Then there’s the retailitory tariffs, which arent’ being implemented by idiots whose idea of global trade is “Crap I remember about mercantilism from junior high, and also I really liked the 1950s and steel was big, right?”.

      They’re narrowly targetted to prevent as much “self-harm” as possible, and aimed to hurt very specific areas of America (specifically, conservative areas that support Trump).

      If this was dodgeball, it starts with Trump hitting one of his own teammates and the ball ricocheting into his own face.

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  2. You seem to be arguing that the Trump admin won’t enter a trade war with Mexico because to do so would be stupid and counterproductive.

    “What’s the most stupid and counterproductive available option?” has been a pretty decent predictor of the Trump admin’s actions so far.

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    • I’m not saying the Trump administration won’t do something stupid. I’m saying I don’t expect them to and if they try it, I suspect there will be more pushback from Congress than many suspect. NAFTA is so entangled in our economy that if the Trump administration tried to discard it overnight, I bet it would get logged up in the courts for years. So I don’t exactly see the same scenarios as others.

      If you’ve been doing things a certain way for decades, it’s nearly impossible to disentangle everything overnight. Much of our energy trade with Mexico (including pipelines and natural gas exports) is heavily intertwined with NAFTA.

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      • I agree, and in addition note that Trump is all about theater and teeth-baring, chest pounding, poo flinging displays of aggression for his base, not actual measurable policy shifts.

        So some minor tweaking of NAFTA, preferably with executive orders will be more likely than anything that would upset the donors.

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      • The hidden complexity of systems of systems is something even well-meaning people have trouble with (for instance, the early 2000s California electricity fiasco), and the Trump administration is almost never well meaning.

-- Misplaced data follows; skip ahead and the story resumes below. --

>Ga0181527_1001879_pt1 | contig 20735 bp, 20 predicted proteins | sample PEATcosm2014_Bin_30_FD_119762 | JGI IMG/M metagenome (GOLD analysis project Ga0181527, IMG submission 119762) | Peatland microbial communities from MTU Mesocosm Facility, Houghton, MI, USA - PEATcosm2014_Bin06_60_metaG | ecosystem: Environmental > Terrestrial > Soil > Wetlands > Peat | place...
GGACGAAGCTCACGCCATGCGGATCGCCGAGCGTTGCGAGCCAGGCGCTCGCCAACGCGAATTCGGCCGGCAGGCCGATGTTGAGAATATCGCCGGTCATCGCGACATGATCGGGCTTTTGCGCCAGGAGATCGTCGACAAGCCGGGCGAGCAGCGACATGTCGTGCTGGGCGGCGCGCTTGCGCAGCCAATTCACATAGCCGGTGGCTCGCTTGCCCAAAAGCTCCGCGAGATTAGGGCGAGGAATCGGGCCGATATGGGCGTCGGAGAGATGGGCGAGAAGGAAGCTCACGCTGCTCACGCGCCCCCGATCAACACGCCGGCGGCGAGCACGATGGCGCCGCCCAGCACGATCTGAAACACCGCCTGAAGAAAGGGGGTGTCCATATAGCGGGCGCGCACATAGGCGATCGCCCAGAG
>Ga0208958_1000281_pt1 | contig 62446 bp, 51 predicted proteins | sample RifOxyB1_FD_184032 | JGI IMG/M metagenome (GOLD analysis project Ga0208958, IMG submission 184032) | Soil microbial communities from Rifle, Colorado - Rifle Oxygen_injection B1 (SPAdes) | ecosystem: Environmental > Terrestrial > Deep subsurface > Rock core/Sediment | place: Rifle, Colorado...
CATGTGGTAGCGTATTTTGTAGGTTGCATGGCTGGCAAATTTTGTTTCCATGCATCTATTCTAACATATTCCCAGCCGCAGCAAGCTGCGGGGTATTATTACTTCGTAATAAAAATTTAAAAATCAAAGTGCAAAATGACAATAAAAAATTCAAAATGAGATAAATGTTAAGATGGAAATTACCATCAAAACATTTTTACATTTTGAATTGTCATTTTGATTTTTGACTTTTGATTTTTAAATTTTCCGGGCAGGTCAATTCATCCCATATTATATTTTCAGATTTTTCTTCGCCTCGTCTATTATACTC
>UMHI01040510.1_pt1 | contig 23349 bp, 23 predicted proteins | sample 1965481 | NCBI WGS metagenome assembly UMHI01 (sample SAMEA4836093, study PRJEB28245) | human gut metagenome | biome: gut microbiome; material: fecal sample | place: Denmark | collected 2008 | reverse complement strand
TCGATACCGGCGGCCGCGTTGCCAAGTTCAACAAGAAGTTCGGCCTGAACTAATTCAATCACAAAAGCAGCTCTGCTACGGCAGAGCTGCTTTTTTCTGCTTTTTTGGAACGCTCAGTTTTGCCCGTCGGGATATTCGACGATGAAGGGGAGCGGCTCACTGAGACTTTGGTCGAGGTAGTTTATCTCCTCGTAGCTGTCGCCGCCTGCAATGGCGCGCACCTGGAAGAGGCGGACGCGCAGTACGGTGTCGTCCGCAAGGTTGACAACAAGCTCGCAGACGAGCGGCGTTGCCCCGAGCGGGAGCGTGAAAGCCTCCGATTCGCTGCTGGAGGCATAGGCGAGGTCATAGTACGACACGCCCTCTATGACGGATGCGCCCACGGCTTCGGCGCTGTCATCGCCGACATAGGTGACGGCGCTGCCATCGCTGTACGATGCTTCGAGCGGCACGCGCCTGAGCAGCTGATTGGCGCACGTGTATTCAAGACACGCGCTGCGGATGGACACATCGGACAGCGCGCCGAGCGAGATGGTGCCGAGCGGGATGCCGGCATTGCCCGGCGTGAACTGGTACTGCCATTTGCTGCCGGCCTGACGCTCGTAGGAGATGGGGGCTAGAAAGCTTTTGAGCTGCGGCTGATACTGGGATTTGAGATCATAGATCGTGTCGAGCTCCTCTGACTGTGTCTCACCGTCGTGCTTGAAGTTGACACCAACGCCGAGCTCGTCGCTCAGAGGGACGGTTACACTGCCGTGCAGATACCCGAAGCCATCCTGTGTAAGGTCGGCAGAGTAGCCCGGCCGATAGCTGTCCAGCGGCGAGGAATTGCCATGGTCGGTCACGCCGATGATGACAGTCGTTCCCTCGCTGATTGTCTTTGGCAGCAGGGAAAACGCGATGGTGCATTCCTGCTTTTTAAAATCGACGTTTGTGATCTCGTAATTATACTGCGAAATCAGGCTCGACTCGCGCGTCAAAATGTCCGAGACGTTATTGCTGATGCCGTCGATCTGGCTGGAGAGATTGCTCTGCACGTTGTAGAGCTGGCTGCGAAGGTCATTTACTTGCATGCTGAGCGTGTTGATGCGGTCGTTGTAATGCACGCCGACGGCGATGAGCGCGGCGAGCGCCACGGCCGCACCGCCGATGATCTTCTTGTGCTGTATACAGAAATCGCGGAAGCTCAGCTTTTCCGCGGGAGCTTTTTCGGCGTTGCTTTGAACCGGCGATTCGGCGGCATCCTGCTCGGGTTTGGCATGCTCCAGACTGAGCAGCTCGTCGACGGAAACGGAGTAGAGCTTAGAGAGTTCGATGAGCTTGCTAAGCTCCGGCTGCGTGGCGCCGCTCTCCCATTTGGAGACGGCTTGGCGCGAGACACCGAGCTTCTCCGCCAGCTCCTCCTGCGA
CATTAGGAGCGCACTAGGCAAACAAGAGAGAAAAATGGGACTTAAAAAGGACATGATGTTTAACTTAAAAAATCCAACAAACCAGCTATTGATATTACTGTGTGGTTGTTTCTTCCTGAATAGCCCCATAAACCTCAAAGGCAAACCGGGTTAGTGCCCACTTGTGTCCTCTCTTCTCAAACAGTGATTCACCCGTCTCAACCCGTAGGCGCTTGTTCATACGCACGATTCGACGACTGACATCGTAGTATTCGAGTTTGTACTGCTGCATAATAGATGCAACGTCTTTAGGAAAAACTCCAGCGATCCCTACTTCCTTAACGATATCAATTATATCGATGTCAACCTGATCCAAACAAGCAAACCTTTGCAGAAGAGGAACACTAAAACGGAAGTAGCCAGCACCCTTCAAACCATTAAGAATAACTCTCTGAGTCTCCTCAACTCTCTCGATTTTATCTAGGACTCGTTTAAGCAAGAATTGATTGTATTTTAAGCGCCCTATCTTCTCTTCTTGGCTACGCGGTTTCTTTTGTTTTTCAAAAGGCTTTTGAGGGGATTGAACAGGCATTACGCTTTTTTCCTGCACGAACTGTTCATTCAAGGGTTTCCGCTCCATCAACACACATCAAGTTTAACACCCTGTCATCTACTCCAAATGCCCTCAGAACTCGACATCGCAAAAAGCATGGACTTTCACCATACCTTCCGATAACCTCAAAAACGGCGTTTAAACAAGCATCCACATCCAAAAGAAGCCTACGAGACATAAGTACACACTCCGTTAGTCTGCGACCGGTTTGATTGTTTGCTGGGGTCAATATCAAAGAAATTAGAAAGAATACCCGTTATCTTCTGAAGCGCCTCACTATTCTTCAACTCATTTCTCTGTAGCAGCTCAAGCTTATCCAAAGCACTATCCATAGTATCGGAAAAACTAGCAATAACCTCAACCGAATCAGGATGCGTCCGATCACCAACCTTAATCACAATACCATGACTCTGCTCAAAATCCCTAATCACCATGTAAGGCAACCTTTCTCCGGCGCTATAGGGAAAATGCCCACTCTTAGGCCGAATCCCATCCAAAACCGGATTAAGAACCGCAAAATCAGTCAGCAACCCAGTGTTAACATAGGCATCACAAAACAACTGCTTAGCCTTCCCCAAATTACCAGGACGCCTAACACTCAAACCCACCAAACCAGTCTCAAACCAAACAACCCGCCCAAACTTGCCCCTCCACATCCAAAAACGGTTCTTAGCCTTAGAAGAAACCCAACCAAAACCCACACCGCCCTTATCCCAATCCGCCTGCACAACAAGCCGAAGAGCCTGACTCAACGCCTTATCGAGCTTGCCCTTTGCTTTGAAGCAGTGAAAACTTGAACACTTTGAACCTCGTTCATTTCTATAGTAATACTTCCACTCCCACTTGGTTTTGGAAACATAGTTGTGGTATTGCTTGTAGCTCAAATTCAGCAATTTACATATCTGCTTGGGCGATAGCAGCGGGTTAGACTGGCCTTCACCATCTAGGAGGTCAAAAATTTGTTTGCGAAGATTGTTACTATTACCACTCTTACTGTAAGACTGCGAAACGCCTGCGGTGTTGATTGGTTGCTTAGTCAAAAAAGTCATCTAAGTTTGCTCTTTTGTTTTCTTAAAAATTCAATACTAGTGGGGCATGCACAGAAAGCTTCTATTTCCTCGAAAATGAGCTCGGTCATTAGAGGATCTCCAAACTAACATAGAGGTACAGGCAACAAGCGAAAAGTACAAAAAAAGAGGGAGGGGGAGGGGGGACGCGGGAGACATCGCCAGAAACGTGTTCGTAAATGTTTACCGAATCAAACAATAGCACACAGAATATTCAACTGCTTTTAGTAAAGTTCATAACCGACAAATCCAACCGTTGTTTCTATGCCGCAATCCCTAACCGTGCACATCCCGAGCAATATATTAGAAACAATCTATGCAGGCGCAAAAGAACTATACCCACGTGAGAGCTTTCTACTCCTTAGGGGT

The Trump administration will play NAFTA and WTO Jenga, will *enjoy* playing it, and, more likely than not, embrace the result. (see for example, Mr. or Ms. CS below)

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  3. Quite correct in every way, Suvy.
    More capitulation to notion of image and reputation is just moronic branding concerns.

    The American taxpayer has paid dearly in creating, protecting and providing the system that exists, protecting global commerce with the US Navy, allowing our USD to be used for trade, our financial system to serve as a risk mitigation function for all of the global current account surplus structurer’s (causing income inequality to rise in US, businesses to be shuttered, wages to stagnate, government tax take to dwindle, and so forth).

    Better we move forward then to aid and abet these distortions, to tackle the problem head-
    on, than to make excuses, to support the interests of our people, and strengthen, so as to be able to positively influence the world in the future. What most people do not realize is that American elites have allowed the US to have been used in the way many imagine Imperial powers to use colonies. We have allowed the global market to colonize our consumer markets, financial system and social structure has suffered enough. If East Asian NIE’s are a harbinger, certainly, once a demand taker from other markets, always a demand taker. It is one thing to protect and nurture industries (infant industry theory), quite another to what to do it decade after decade.

    Finally, your perspective .on NAFTA, spot on. Trump should have focused on EU and East Asia.